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The challenges of modifying COBOL applications & how to overcome them

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In the ever-evolving landscape of software development, the longevity of COBOL applications remains a testament to their reliability and robustness. COBOL (Common Business-Oriented Language) was developed in the late 1950s, and despite being decades old, many critical business systems still rely on it—from retail systems to banking systems, and even ATMs. However, while these applications have demonstrated remarkable resilience, they also present a significant challenge: their inherent difficulty to modify.

So, what's standing in the way of COBOL modernization? Here are some standouts:

The difficulties of modernizing COBOL applications

1. Legacy Codebase Complexity

COBOL applications, especially those that have been in use for many years, often consist of vast amounts of legacy code. In fact, an estimated 250 billion lines of code are still in production. Over time, multiple developers with varying styles and approaches have contributed to this codebase, leading to a lack of uniformity across production. The absence of modern coding practices and documentation has only compounded the problem, making it difficult for new developers to understand the code logic and flow.

2. Lack of Skilled Developers:

As newer programming languages and technologies have emerged, the pool of COBOL-skilled developers has dwindled. Younger developers tend to gravitate toward modern languages, leaving fewer experts who understand the intricacies of COBOL. This shortage of skilled developers can hinder efforts to modify and maintain COBOL applications effectively.

3. Minimal Documentation

In many cases, COBOL applications lack comprehensive documentation. Over the years, valuable institutional knowledge has been lost as employees have transitioned out of organizations. Without proper documentation, understanding the business rules encoded in the application and the rationale behind specific design decisions becomes a formidable challenge.

4. Integration with Legacy Systems:

COBOL applications often work in tandem with other legacy systems that might rely on outdated COBOL data types and communication protocols. Modifying one component might necessitate changes across the entire ecosystem, creating a complex web of dependencies that must be carefully managed to prevent unintended consequences. This can make COBOL modernization incredibly difficult.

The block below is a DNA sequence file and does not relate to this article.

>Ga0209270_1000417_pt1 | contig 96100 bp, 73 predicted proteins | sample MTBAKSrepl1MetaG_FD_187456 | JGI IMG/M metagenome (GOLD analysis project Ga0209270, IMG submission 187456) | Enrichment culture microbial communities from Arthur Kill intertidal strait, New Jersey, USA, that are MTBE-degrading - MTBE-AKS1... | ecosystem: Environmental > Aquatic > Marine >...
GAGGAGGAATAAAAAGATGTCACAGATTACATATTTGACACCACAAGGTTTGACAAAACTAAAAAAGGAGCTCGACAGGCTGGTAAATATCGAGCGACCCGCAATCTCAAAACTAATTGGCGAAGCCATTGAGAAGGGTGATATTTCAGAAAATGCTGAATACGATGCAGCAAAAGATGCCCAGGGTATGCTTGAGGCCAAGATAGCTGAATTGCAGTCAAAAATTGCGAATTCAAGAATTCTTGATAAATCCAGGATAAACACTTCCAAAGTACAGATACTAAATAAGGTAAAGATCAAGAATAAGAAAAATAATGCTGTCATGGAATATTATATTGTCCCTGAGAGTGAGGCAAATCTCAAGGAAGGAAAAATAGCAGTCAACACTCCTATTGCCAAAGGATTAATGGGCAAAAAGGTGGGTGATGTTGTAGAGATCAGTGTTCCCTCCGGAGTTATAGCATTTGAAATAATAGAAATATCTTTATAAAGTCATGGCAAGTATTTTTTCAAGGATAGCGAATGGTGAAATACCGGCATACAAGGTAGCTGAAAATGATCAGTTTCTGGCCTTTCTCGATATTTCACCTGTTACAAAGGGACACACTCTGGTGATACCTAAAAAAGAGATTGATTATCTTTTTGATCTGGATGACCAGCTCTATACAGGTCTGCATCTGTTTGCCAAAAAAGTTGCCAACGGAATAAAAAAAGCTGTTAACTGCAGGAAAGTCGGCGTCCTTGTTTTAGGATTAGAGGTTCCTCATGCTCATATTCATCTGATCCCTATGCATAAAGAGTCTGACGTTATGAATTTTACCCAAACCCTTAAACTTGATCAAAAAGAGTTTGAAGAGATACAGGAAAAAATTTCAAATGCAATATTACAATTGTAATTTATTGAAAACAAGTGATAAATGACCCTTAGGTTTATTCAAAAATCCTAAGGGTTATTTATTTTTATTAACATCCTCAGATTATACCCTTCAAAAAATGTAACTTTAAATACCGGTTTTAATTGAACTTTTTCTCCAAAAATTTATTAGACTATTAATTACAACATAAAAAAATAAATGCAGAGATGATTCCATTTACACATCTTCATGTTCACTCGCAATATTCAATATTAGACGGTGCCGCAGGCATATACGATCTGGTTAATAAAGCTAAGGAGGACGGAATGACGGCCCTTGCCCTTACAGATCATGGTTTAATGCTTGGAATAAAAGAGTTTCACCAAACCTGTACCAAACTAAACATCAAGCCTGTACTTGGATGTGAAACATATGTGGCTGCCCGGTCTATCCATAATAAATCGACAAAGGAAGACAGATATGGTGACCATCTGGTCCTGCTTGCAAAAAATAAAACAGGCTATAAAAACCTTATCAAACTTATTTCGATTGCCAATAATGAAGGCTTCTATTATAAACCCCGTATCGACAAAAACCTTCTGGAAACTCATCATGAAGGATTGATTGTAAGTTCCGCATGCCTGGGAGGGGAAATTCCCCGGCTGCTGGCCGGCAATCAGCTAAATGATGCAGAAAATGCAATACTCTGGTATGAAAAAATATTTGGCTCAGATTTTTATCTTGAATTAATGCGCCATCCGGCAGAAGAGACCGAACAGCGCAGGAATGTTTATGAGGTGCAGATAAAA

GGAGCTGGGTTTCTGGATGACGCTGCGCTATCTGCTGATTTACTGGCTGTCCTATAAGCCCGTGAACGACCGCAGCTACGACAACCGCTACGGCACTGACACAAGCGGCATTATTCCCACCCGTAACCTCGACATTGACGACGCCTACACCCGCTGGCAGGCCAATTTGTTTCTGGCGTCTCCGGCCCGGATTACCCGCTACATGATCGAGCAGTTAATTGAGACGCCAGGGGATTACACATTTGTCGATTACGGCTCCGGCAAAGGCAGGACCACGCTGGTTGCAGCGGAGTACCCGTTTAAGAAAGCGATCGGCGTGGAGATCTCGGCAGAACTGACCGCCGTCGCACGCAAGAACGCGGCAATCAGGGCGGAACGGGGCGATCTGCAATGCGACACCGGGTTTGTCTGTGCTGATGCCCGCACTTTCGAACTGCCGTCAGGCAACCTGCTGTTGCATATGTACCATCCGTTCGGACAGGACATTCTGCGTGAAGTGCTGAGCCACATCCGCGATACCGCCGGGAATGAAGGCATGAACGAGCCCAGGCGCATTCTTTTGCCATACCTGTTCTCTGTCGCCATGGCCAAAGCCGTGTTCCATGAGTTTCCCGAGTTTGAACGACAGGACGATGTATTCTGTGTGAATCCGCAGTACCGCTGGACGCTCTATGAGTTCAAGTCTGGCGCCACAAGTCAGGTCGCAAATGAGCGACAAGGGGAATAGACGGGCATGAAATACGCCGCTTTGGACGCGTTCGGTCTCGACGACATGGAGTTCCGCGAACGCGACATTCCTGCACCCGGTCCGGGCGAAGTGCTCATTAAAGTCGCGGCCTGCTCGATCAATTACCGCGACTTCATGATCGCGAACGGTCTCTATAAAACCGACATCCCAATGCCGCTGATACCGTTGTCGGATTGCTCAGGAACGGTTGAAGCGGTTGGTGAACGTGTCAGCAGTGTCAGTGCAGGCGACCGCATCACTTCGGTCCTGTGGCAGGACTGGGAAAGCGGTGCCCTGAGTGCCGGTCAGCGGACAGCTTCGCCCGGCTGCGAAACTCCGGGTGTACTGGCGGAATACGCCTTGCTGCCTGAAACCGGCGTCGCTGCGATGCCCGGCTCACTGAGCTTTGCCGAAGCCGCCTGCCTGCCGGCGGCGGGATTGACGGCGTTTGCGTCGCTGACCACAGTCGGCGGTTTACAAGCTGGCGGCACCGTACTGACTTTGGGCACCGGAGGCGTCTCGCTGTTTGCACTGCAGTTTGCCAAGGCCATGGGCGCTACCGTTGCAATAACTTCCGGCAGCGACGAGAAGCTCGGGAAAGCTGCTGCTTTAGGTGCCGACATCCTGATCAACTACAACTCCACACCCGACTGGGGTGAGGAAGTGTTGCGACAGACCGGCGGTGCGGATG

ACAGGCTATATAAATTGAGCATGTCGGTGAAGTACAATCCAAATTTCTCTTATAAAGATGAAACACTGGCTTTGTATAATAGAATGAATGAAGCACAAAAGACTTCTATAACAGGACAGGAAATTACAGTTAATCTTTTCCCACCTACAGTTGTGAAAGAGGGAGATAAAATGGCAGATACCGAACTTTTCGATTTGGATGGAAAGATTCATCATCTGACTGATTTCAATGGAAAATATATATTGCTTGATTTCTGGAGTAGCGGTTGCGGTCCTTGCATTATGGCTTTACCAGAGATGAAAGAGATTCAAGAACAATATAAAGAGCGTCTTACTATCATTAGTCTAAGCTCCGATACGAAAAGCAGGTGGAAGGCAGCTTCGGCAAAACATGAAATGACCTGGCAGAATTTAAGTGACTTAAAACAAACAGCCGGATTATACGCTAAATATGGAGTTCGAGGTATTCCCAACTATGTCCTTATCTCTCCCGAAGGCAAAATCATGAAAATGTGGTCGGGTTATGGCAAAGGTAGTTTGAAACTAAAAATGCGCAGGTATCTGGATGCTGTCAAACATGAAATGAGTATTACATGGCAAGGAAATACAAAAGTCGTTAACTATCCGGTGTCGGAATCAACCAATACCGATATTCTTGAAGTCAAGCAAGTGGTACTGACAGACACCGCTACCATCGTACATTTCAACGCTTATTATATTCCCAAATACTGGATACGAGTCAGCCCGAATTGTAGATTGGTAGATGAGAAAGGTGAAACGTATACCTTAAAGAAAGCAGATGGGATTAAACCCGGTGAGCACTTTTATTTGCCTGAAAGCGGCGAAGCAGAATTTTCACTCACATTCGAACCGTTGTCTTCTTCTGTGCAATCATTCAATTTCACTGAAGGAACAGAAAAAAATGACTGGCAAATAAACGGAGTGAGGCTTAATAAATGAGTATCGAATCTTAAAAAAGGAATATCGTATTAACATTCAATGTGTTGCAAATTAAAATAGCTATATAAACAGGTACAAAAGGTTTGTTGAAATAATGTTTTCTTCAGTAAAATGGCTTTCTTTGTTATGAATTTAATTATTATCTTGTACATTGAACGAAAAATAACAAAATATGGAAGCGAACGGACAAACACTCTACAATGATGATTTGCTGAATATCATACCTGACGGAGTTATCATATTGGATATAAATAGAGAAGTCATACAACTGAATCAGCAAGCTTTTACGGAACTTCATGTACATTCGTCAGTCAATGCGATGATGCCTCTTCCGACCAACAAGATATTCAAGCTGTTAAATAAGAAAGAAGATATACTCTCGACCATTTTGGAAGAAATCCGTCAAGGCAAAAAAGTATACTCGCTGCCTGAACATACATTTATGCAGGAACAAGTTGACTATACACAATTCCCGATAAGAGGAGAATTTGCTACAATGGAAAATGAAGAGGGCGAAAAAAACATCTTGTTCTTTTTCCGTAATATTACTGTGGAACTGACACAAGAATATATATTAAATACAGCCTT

5. Risk of Business Disruption:

Many COBOL applications support critical business functions such as financial transactions, health care records, and government services. Making modifications without a thorough understanding of the code's impact could lead to errors, system failures, or security breaches. The risk of disrupting essential operations makes organizations wary of implementing changes without extensive testing.

Overcoming the challenges of COBOL

1. Code Refactoring and COBOL Modernization

Refactoring involves restructuring existing code to improve readability, maintainability, and efficiency without altering its external behavior. By refactoring COBOL code, organizations can make it more understandable and manageable for both existing and new developers. Modernization efforts might also involve gradually transitioning parts of the application to more contemporary languages and platforms, reducing the overall complexity.

2. Comprehensive Documentation

Investing in documenting the existing codebase is essential. Developers working on COBOL applications should create clear and updated documentation that explains the business logic, data flows, and integration points. This documentation not only aids in current modifications but also serves as a valuable resource for future developers.

3. Knowledge Transfer

Encouraging knowledge transfer between experienced COBOL developers and newer team members is crucial. Mentorship programs, pair programming, and collaborative code reviews can facilitate the sharing of expertise. Organizations can also consider creating detailed onboarding processes to help new developers understand the application's architecture and nuances.

4. Embracing Automated Testing

To mitigate the risk of business disruption, implementing automated testing procedures is essential. These tests can help identify potential issues early in the modification process, allowing developers to address them before deploying changes to the production environment. Automated testing frameworks can provide a safety net during the modification process.

5. Gradually Transitioning to a Modern COBOL

Rather than attempting massive overhauls, organizations can opt for a gradual transition strategy to COBOL modernization. This involves breaking down the application into smaller, more manageable components and modernizing them one at a time. This approach reduces the impact of changes and allows for iterative improvements while preserving the application's core functionality.

While COBOL applications have stood the test of time, their complexity can pose significant challenges when it comes to modification and maintenance—especially for those looking at modernizing COBOL applications. The interplay of legacy code, skilled developer shortages, documentation gaps, integration issues, and the risk of business disruption create a unique set of hurdles. However, with careful planning, investment in knowledge transfer, modernization efforts, and the adoption of best practices, organizations can navigate these challenges and ensure that their COBOL applications continue to support their business needs in the years to come.

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Last Update:
July 1, 2024
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